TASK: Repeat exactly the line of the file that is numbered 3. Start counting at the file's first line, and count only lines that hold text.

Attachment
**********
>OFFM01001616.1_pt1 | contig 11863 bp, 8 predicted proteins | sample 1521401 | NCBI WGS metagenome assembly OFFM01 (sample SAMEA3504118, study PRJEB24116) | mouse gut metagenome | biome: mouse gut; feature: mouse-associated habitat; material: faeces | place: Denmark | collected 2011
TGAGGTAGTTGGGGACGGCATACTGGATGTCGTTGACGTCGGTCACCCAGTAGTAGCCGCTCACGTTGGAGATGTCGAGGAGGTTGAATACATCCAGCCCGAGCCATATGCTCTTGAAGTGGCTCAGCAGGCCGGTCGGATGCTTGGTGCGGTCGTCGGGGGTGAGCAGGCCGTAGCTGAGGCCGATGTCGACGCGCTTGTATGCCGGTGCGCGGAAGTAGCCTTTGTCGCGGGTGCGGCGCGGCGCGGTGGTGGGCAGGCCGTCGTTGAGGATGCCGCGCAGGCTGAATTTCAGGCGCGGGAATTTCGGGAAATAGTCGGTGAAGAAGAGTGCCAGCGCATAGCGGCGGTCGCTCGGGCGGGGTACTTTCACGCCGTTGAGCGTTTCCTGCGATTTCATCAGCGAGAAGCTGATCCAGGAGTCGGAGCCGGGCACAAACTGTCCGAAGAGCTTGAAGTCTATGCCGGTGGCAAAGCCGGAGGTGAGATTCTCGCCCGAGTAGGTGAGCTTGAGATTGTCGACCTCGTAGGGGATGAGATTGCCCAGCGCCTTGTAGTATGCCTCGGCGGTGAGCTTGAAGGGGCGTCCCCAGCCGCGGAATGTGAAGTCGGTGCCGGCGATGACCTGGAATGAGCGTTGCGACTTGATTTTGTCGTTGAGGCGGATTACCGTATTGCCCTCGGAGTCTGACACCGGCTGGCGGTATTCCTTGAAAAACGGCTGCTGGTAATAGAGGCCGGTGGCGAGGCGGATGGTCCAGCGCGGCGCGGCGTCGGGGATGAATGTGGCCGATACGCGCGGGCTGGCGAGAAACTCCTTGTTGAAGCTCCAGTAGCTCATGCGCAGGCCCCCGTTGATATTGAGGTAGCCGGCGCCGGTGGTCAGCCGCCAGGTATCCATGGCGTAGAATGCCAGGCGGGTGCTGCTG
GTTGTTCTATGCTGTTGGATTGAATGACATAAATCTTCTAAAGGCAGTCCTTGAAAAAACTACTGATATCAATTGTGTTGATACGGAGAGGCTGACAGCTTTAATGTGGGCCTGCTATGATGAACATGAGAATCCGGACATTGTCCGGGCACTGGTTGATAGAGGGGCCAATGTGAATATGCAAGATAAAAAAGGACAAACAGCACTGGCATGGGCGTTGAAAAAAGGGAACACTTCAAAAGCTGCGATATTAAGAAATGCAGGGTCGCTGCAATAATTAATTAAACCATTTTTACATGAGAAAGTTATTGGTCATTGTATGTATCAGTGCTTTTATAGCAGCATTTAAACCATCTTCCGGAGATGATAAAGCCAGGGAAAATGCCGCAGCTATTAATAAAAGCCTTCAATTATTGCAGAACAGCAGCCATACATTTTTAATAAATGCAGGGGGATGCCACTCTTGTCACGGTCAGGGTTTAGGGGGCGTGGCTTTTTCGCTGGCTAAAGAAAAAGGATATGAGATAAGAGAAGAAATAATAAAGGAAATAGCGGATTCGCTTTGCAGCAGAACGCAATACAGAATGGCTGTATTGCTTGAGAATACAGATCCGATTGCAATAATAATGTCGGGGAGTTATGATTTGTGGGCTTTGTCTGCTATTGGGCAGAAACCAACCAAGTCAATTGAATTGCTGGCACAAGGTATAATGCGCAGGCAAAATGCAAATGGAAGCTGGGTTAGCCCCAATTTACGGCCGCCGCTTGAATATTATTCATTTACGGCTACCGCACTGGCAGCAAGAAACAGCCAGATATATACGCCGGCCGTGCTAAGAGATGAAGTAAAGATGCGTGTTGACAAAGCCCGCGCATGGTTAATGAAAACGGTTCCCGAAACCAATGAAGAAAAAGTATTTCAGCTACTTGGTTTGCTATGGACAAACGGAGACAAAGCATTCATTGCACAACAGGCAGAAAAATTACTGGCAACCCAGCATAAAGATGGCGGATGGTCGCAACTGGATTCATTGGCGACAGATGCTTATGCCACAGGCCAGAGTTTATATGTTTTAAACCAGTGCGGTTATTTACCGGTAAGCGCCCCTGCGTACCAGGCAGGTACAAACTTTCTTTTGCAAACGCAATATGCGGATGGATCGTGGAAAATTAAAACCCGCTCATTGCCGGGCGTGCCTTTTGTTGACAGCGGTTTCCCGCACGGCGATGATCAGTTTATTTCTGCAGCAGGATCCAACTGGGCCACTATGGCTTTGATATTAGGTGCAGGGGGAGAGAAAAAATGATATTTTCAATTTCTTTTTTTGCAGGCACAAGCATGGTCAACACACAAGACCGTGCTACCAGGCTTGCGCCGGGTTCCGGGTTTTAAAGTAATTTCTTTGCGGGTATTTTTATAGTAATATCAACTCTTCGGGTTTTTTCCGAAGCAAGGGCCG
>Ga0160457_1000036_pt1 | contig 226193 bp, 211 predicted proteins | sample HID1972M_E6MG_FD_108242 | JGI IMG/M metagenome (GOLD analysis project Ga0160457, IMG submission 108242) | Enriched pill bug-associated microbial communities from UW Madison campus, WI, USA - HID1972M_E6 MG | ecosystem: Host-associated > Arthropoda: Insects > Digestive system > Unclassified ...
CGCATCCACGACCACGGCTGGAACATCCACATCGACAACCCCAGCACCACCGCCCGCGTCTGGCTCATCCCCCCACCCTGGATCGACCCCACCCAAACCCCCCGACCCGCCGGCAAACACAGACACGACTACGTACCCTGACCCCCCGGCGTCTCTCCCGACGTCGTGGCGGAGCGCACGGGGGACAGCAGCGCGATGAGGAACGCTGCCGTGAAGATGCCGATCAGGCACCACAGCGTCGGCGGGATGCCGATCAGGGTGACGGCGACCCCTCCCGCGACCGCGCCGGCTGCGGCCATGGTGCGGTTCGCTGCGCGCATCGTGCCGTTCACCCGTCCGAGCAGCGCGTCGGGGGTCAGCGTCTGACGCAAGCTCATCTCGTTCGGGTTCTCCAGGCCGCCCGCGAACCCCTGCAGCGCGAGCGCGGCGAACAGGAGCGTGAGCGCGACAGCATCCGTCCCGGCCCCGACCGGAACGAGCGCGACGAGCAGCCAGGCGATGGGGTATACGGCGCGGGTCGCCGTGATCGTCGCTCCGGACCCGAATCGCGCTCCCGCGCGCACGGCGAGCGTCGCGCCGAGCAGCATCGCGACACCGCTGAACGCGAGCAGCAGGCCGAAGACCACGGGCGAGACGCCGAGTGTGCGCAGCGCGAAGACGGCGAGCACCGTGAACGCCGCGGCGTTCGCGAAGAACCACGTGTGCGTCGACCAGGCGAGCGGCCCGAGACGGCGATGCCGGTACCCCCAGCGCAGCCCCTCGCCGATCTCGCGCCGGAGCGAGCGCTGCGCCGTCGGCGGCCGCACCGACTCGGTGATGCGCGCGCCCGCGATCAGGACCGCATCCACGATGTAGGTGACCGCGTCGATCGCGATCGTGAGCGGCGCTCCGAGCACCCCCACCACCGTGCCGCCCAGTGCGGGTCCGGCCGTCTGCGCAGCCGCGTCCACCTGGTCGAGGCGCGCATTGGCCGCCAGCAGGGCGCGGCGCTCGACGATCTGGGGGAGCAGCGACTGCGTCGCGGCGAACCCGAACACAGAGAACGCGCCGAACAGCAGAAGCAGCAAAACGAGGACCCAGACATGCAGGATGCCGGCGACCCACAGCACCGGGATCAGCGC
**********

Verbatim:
GTTGTTCTATGCTGTTGGATTGAATGACATAAATCTTCTAAAGGCAGTCCTTGAAAAAACTACTGATATCAATTGTGTTGATACGGAGAGGCTGACAGCTTTAATGTGGGCCTGCTATGATGAACATGAGAATCCGGACATTGTCCGGGCACTGGTTGATAGAGGGGCCAATGTGAATATGCAAGATAAAAAAGGACAAACAGCACTGGCATGGGCGTTGAAAAAAGGGAACACTTCAAAAGCTGCGATATTAAGAAATGCAGGGTCGCTGCAATAATTAATTAAACCATTTTTACATGAGAAAGTTATTGGTCATTGTATGTATCAGTGCTTTTATAGCAGCATTTAAACCATCTTCCGGAGATGATAAAGCCAGGGAAAATGCCGCAGCTATTAATAAAAGCCTTCAATTATTGCAGAACAGCAGCCATACATTTTTAATAAATGCAGGGGGATGCCACTCTTGTCACGGTCAGGGTTTAGGGGGCGTGGCTTTTTCGCTGGCTAAAGAAAAAGGATATGAGATAAGAGAAGAAATAATAAAGGAAATAGCGGATTCGCTTTGCAGCAGAACGCAATACAGAATGGCTGTATTGCTTGAGAATACAGATCCGATTGCAATAATAATGTCGGGGAGTTATGATTTGTGGGCTTTGTCTGCTATTGGGCAGAAACCAACCAAGTCAATTGAATTGCTGGCACAAGGTATAATGCGCAGGCAAAATGCAAATGGAAGCTGGGTTAGCCCCAATTTACGGCCGCCGCTTGAATATTATTCATTTACGGCTACCGCACTGGCAGCAAGAAACAGCCAGATATATACGCCGGCCGTGCTAAGAGATGAAGTAAAGATGCGTGTTGACAAAGCCCGCGCATGGTTAATGAAAACGGTTCCCGAAACCAATGAAGAAAAAGTATTTCAGCTACTTGGTTTGCTATGGACAAACGGAGACAAAGCATTCATTGCACAACAGGCAGAAAAATTACTGGCAACCCAGCATAAAGATGGCGGATGGTCGCAACTGGATTCATTGGCGACAGATGCTTATGCCACAGGCCAGAGTTTATATGTTTTAAACCAGTGCGGTTATTTACCGGTAAGCGCCCCTGCGTACCAGGCAGGTACAAACTTTCTTTTGCAAACGCAATATGCGGATGGATCGTGGAAAATTAAAACCCGCTCATTGCCGGGCGTGCCTTTTGTTGACAGCGGTTTCCCGCACGGCGATGATCAGTTTATTTCTGCAGCAGGATCCAACTGGGCCACTATGGCTTTGATATTAGGTGCAGGGGGAGAGAAAAAATGATATTTTCAATTTCTTTTTTTGCAGGCACAAGCATGGTCAACACACAAGACCGTGCTACCAGGCTTGCGCCGGGTTCCGGGTTTTAAAGTAATTTCTTTGCGGGTATTTTTATAGTAATATCAACTCTTCGGGTTTTTTCCGAAGCAAGGGCCG